Objective: To pilot informed consent materials developed for Aboriginal parents in a vaccine trial, and evaluate their design and the informed consent process. Methods: Cross sectional quantitative and qualitative survey of 20 Aboriginal and 20 non-Aboriginal women in Alice Springs. Information about the proposed research was presented to Aboriginal participants by an Aboriginal researcher, using purpose designed verbal, visual, and written materials. Non-Aboriginal participants received standard materials developed by the sponsor. Questionnaires were used to evaluate recall and understanding immediately and five days later. Qualitative analysis of Aboriginal participants' interviews was performed. Results: There were no differences between the groups in understanding of diseases prevented by the vaccine, the potential risks of participating, or the voluntary nature of participation. Most Aboriginal participants had difficulty with the concept of a "licensed" versus "unlicensed" vaccine. The non-Aboriginal group had a good understanding of this. Aboriginal participants identified the use of the flipchart, along with a presentation by a doctor and Aboriginal health worker, as preferred delivery modes. Group presentations were preferred rather than one-on-one discussions. The use of the questionnaire posed considerable methodological difficulties. Conclusions: A one-off oral presentation to Aboriginal participants is unlikely to produce "informed consent". Key but unfamiliar concepts require identification and particularly considered presentation.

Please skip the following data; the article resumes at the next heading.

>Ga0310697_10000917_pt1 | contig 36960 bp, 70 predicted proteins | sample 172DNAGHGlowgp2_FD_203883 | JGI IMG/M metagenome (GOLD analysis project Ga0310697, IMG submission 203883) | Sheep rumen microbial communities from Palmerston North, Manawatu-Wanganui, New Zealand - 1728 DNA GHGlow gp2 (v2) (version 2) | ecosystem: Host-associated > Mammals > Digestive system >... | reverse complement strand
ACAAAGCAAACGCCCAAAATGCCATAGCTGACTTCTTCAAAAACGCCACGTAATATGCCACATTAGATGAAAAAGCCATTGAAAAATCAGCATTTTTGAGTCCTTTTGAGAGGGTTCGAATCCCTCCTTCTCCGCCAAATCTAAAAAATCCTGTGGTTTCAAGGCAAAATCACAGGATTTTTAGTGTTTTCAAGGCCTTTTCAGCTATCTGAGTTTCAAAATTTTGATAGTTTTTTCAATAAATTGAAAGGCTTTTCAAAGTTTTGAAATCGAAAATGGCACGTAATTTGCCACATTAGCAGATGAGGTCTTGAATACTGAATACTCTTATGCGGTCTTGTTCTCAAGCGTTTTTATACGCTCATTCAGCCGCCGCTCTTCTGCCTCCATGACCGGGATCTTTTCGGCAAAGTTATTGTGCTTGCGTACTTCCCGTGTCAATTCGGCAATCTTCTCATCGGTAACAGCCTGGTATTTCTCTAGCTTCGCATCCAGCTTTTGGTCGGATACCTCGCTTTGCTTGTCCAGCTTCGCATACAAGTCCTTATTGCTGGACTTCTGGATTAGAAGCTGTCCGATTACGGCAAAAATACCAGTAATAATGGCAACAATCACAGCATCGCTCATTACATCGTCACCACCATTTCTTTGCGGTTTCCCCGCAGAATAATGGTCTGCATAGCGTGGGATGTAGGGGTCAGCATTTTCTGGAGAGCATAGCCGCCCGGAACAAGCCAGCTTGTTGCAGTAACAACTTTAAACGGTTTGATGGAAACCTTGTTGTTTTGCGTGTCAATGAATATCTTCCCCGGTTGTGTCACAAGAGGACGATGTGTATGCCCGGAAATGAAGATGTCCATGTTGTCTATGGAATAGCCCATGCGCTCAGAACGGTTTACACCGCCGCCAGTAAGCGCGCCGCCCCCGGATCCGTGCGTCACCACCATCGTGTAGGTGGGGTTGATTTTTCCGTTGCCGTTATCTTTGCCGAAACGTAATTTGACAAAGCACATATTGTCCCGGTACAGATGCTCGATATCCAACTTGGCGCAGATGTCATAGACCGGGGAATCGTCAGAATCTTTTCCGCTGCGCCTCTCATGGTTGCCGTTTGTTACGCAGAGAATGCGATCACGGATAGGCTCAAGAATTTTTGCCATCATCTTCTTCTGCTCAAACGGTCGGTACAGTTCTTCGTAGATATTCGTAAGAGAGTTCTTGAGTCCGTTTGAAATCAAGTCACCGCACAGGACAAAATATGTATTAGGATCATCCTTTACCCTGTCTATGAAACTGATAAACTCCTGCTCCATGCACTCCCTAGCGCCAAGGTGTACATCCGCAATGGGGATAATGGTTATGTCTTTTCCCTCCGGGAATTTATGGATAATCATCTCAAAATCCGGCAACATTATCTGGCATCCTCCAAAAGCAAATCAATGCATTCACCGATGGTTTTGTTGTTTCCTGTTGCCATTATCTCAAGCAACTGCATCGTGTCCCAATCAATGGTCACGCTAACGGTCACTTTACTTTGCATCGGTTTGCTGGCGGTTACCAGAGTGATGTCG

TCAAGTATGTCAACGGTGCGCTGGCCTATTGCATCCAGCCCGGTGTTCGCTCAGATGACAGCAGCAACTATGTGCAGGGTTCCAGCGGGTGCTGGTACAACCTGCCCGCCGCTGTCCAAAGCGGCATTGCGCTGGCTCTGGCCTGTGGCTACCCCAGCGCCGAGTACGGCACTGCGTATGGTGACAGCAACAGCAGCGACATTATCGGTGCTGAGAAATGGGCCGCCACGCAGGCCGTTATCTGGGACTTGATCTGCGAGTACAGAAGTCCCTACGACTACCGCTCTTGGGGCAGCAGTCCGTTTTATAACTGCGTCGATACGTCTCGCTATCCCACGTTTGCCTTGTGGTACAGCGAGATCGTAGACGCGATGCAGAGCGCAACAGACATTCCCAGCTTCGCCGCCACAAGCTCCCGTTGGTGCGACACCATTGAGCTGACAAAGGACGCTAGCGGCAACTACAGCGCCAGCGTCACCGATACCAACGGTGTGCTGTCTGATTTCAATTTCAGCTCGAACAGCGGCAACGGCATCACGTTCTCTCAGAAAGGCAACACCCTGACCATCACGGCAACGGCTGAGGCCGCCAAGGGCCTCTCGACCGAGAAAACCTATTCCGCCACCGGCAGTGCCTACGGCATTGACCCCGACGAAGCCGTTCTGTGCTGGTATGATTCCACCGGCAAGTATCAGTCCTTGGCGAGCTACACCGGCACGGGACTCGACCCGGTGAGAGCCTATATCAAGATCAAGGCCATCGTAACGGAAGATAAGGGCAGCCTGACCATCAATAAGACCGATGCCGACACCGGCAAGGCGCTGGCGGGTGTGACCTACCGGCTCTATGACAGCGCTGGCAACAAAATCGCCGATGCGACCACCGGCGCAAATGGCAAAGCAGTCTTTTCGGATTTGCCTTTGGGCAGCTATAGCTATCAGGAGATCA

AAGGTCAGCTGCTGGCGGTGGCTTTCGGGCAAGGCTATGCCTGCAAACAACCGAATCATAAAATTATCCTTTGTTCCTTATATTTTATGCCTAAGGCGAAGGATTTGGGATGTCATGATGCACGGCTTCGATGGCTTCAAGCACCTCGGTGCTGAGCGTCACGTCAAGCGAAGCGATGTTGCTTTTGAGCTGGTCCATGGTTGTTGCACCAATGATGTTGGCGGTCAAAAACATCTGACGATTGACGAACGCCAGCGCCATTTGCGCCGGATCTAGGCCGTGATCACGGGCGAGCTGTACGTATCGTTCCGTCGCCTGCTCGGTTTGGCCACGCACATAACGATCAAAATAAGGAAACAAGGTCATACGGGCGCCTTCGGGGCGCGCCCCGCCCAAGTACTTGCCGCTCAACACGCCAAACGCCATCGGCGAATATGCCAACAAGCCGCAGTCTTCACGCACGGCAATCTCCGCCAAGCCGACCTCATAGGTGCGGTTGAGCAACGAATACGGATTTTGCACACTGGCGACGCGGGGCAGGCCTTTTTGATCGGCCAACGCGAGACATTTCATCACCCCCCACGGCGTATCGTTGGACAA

|Number of pages||5|
|Journal||Journal of Medical Ethics|
|Publication status||Published - 2005|